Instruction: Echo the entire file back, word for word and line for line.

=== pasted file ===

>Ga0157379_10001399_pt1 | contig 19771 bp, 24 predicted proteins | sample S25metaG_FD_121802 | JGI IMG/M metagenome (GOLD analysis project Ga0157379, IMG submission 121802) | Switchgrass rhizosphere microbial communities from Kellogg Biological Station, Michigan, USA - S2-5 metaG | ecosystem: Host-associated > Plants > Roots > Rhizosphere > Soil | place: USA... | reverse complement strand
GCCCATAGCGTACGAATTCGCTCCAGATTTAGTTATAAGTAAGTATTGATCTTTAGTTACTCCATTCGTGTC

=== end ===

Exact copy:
>Ga0157379_10001399_pt1 | contig 19771 bp, 24 predicted proteins | sample S25metaG_FD_121802 | JGI IMG/M metagenome (GOLD analysis project Ga0157379, IMG submission 121802) | Switchgrass rhizosphere microbial communities from Kellogg Biological Station, Michigan, USA - S2-5 metaG | ecosystem: Host-associated > Plants > Roots > Rhizosphere > Soil | place: USA... | reverse complement strand
GCCCATAGCGTACGAATTCGCTCCAGATTTAGTTATAAGTAAGTATTGATCTTTAGTTACTCCATTCGTGTC